In the summer of 2012 following my first year in college, I went on a trip with my family to northern Europe for the first time. We spent eight to ten days primarily in the Scandinavian countries, with brief jaunts in Berlin and St. Petersburg. It was something new and unexpected, as I had little idea of what to expect (aside from cold weather and Vikings). We would begin in Copenhagen, the Danish capital which would serve as our introduction to the Nordic countries.
My family and I had two nights in town, which we spent wandering the various parts of the city and eating plenty of Danish pastries to our heart’s desire. We arrived in the early evening after a hectic, four-hour layover in London Heathrow and, much to our surprise, found that it was still light out after 20:00! Considering that we were visiting around late July, we weren’t accustom to late sunsets in Europe. While we could’ve gone out that first evening to explore, we were much too tired from our flights and subsequently went to bed after checking into our hotel.
The next morning, we were out of our hotel by 8:00, well-rested and ready to sight-see for the day. Our hotel didn’t offer breakfast, from what I remember, so we opted to get Danish pastries to start off. Plus, it was an excuse to eat sweets for breakfast! We’d found a reputable pastry shop across town, and we took the bus over. However, we missed the stop to get off, and we ended up going a few blocks past; we had to alight and retrace the route to the shop. You could say it was our exercise before consuming pastries!
The shop was quite busy when we entered, but there were stools by the window for the four of us to sit and eat. We ordered perhaps half a dozen pastries to try out, and I had a chocolate-swirl pastry with nut paste filling and a chocolate croissant. The latter was nothing to write home about, but the former was the stuff of a pastry-lover’s dream: it was exquisitely rich and sweet, not to forget heavy from the nut filling. I also had a bite of my sister’s chocolate mousse, and I could definitely feel the intense sugar rush that followed. What a way to start off the day!
Stomachs full, we headed to see the Little Mermaid statue by the waterfront. Crowds of people were already there upon arriving and, much to our disappointment, we found the statue small and unassuming. Yet, considering that it’s a famous landmark inspired by Danish writer Hans Christian Andersen’s fairy tales, we fought our way through for a quick snap before we continued on our way.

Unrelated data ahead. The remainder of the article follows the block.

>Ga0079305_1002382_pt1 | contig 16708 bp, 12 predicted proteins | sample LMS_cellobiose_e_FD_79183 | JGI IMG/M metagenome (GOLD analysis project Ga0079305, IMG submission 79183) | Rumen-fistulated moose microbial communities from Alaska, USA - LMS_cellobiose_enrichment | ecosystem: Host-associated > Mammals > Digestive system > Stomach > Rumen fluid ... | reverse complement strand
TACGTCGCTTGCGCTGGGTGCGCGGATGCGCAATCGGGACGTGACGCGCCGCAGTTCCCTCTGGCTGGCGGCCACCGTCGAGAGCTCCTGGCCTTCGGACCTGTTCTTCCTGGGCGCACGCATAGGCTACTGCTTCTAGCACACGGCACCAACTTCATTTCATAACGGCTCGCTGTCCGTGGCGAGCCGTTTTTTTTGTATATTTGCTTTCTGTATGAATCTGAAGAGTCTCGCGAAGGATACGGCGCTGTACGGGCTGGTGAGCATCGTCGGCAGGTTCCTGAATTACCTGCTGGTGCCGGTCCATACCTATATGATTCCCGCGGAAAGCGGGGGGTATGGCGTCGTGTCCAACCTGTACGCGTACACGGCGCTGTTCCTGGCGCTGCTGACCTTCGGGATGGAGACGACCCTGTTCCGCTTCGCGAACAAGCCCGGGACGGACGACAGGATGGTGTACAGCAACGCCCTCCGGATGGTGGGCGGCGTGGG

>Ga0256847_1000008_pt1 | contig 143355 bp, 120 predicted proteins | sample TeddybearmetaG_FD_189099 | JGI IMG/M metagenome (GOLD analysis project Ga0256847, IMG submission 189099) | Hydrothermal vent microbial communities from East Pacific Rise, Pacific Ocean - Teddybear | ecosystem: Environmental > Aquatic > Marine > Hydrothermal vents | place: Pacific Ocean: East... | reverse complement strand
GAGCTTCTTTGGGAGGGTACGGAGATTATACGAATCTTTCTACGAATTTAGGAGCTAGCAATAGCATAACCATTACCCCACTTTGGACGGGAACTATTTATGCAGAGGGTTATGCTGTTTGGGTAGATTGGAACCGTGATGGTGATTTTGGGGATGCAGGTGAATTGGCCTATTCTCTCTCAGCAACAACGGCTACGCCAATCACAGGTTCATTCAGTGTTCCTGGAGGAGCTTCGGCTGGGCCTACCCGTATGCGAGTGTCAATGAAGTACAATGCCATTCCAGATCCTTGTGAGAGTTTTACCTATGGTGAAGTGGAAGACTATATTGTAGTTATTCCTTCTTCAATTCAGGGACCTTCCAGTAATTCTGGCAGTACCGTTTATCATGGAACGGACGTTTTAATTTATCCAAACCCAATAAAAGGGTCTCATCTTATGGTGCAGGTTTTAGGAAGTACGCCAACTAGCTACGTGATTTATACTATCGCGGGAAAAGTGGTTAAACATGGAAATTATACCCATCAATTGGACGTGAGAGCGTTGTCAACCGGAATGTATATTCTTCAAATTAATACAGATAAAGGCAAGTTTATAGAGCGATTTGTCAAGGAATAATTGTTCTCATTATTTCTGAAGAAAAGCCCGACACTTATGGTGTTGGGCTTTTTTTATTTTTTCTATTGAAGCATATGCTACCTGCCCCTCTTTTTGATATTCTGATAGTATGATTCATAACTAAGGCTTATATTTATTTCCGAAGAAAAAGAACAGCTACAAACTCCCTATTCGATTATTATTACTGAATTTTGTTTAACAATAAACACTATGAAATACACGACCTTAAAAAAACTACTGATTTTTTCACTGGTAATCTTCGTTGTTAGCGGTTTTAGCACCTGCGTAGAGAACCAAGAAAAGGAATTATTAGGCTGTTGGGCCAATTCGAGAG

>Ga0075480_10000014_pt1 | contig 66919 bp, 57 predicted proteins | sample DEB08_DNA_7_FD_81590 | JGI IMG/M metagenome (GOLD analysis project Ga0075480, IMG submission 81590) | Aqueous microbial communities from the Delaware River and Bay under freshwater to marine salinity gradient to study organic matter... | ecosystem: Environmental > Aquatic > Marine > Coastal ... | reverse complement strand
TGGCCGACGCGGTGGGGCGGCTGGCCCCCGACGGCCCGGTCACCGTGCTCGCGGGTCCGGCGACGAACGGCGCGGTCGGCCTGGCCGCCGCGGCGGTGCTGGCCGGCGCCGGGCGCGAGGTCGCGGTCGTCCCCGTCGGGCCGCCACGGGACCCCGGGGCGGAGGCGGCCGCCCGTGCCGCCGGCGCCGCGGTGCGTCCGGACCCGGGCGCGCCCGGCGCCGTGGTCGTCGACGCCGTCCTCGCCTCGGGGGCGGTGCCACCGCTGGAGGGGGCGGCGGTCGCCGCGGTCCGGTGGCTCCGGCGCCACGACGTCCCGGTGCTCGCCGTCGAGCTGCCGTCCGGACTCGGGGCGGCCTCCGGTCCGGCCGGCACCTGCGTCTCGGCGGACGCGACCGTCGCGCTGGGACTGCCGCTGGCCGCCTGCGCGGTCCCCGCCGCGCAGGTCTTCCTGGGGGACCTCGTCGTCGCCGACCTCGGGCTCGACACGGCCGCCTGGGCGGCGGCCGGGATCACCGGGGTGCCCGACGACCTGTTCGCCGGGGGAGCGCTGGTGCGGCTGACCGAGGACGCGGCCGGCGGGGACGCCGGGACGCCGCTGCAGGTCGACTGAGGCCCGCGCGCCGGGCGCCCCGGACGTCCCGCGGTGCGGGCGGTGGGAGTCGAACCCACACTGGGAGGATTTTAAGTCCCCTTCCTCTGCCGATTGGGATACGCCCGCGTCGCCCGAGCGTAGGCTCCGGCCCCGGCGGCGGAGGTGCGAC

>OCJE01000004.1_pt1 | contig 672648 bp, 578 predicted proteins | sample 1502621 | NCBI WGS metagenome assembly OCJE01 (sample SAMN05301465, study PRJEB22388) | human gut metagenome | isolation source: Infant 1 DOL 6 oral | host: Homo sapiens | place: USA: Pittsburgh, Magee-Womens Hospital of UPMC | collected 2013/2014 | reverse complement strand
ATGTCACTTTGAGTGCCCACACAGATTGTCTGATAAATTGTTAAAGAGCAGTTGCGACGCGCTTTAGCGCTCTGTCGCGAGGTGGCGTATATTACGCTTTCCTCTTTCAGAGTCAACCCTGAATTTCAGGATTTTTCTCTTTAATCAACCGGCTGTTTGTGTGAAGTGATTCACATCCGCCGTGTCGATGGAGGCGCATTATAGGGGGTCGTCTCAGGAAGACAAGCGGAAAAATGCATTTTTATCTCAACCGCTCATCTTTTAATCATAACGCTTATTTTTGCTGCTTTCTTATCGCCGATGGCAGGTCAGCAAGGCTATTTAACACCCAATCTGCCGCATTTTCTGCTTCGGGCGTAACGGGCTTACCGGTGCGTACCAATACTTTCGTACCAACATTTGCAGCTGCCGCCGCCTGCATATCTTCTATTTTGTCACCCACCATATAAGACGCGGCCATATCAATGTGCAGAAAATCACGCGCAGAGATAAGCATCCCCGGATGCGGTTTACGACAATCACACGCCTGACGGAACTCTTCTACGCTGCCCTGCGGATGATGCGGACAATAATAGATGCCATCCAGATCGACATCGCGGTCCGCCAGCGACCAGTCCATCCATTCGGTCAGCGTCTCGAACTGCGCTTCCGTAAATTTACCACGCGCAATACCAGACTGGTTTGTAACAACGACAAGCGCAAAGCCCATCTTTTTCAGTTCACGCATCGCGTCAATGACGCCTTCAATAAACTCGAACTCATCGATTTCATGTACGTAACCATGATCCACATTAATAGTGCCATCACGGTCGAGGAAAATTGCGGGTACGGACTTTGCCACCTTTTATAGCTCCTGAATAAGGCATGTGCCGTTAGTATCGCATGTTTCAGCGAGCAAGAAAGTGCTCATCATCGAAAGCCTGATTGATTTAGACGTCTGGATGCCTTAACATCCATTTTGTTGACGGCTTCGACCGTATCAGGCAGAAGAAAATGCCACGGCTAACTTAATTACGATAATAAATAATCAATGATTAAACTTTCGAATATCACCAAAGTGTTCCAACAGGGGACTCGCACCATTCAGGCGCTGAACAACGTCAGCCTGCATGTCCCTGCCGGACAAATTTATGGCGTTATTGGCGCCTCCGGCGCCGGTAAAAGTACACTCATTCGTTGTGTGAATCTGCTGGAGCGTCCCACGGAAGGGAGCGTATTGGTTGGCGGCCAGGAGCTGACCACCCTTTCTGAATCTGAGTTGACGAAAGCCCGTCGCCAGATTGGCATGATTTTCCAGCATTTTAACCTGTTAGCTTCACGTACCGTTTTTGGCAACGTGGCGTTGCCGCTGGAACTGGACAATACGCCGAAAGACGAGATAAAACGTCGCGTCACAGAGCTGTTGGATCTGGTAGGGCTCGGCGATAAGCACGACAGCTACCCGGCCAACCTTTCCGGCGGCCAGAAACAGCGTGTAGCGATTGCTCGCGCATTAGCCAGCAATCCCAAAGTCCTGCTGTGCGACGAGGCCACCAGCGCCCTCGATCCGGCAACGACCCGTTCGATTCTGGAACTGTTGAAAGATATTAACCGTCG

Although the Little Mermaid statue was a let-down, we found Nyhavn, our next stop, to be redeeming. Once notorious for its drunken sailors and prostitutes, it’s since become the tourist hub with colorful houses and plenty of expensive, tourist-trap restaurants along the picturesque harbor. I saw a few restaurants selling smørrebrød, a Danish open-faced sandwich that I’d been interested in trying, but alas, we didn’t have the time to pop in. I didn’t end up having it during our stay in Denmark, but I hope to have it some day.
We hopped on a one-hour boat ride at the harbor, cruising past several of the city’s notable attractions, including the Opera House, Christianborg Palace, and Noma, then the #1 Michelin restaurant in the world (it’s fallen to #2, as of 2019). I’d heard of Noma, as it’s known to be a highly-experimental concept kind of restaurant that plays with traditional Nordic cuisine. I’ve also heard that it’s impossible to get a reservation, as it’s booked out three months in advance; unless you’re a celebrity or have connections, it’s a gamble to get a seat there– that’d be the dream!
Before Nyhavn, my family and I had passed through Amalienborg Palace, particularly its courtyard where the four, massive palace façades connected with each other. Built over a span of ten years in the mid-18th century, it was to house four royal families, and it became their permanent residence after the original Christianborg Palace burned in 1794. Today, it serves as a museum dedicated to the royal family. We chose not to enter the palace, as we weren’t too keen on museums, but we did see the Royal Life Guards on-duty in the courtyard. Their uniform resembled that of the British Army, and their stoicism was something to admire in protection of their small, but beloved country.
Our boat ride ended an hour later, and we hopped off to make our way back to our hotel. Even though it wasn’t quite 16:00 yet, we were starting to feel the effects of the jet-lag kick in, so we opted to head back for a brief rest before dinner that evening. Along the way, we strolled along Strøget, a busy shopping street and considered to be one of the longest streets in Europe at 1.1 kilometers (0.7 miles). I crashed immediately upon returning to our hotel, only to wake up in the early evening to head out once again for dinner.
Aside from the Danish pastries we’d consumed that morning, my family and I didn’t know much about Danish cuisine. We’d found a restaurant not too far from our hotel that served Danish food, albeit somewhat of a fusion one. In any case, it was considered “affordable” for an expensive city, and we entered the tiny, tavern-like restaurant for a three-course meal. While I wouldn’t consider the food I ordered to be “traditionally Danish,” I thought the cod salad, lamb with cabbage, and buttermilk pudding to be fresh and well-made. Even so, I was definitely full afterwards!
Our time in Copenhagen came to an end following dinner, as we headed back to our hotel for some shut-eye until we had to leave the next day to head to our next destination in the Nordic countries. It was a short stay in the Danish capital, and I would’ve loved to have had another night in to see more (especially the Tivoli Gardens and Freetown Christiania). Copenhagen was a solid start to our trip in northern Europe, and perhaps I’ll return some day to discover more.
More to come soon– stay tuned!